How much you like Facebook
may be connected to how a certain part of your mind works.
scans, German researchers found that activity in the nucleus accumbens --
the reward centre of the brain
-- was higher after receiving positive social feedback among those who were
avid users of the social media site.
"As human beings, we
evolved to care about our reputation. In today's world, one way we're able to
manage our reputation is by using social media websites like Facebook,"
wrote study author Dar Meshi, a postdoctoral researcher at Freie University in
"Our study reveals that the processing of social gains in
reputation in the left nucleus accumbens predicts the intensity of Facebook use
across individuals. These findings expand upon our present knowledge of nucleus
accumbens function as it relates to complex human behaviour."
The study, published in the
current issue of the journal Frontiers in Human Neuroscience, involved
31 people. The participants were asked about their Facebook use, including how
many Facebook friends they had and how much time they spent on the social media
site each week. Facebook use varied dramatically among members of the group,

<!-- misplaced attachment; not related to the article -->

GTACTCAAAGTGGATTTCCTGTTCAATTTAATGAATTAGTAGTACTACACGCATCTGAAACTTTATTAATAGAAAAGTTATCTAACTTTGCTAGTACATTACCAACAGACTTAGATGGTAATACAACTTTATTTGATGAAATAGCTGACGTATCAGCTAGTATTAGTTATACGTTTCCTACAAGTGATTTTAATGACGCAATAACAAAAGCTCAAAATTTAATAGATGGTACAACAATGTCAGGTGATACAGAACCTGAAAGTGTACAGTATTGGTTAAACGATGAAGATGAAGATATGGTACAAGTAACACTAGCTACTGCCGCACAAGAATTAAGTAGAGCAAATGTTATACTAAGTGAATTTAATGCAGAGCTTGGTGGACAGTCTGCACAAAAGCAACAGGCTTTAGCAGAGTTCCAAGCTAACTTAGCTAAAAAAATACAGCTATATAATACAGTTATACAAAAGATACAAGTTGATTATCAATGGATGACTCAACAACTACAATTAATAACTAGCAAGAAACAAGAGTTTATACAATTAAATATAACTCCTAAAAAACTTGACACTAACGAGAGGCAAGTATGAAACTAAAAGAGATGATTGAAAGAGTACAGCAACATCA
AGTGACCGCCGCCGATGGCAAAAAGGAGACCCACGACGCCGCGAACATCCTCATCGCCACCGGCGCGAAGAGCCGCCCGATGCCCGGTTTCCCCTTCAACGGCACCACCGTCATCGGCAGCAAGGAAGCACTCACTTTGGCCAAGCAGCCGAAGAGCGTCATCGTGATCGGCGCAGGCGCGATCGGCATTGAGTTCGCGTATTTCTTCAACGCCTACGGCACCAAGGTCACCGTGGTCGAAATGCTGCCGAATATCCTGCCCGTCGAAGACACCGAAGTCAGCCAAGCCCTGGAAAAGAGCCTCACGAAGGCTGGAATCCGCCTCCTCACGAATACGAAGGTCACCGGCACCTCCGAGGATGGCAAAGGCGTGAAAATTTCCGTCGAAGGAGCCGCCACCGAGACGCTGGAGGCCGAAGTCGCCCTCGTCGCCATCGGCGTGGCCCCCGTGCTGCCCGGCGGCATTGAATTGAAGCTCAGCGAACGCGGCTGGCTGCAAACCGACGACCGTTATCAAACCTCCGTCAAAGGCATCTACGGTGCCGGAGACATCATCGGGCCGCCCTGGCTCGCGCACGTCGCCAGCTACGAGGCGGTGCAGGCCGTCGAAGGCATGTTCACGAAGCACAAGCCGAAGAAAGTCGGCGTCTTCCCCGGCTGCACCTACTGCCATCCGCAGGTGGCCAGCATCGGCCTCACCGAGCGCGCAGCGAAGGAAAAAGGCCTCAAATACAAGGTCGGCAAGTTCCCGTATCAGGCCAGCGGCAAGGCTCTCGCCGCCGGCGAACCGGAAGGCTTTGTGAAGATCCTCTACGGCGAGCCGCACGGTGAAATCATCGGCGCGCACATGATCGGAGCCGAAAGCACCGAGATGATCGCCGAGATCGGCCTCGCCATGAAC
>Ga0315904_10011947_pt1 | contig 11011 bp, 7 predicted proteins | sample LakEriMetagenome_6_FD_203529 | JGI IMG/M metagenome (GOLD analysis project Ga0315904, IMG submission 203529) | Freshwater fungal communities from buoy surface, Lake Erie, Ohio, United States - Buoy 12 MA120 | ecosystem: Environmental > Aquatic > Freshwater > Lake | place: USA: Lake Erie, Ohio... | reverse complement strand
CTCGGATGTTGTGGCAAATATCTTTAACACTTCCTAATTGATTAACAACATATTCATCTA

the researchers said.
Although their brains were
scanned, the volunteers also underwent a video interview. They were told how
highly people viewed them, and also saw what people thought about another
volunteer. The group also performed a card task to win money.
The study showed that those
who received positive feedback had stronger activation of the nucleus accumbens
than when they saw another person receive positive feedback. How big this
difference was corresponded to the intensity of that person's Facebook use. The
researchers pointed out that the card task to win money did not predict use of
the social media site.
"Our findings relating
individual social media use to the individual response of the brain's reward
system may also be relevant for both educational and clinical research in the
future," the study authors wrote in a journal news release.
They added, however, that
their findings do not determine if positive feedback on social media sites
drives people to these sites or if long-term use of these sites alters how the
brain processes this feedback.
The National Institute of
Neurological Disorders and Stroke provides more information on the human brain and how it works.
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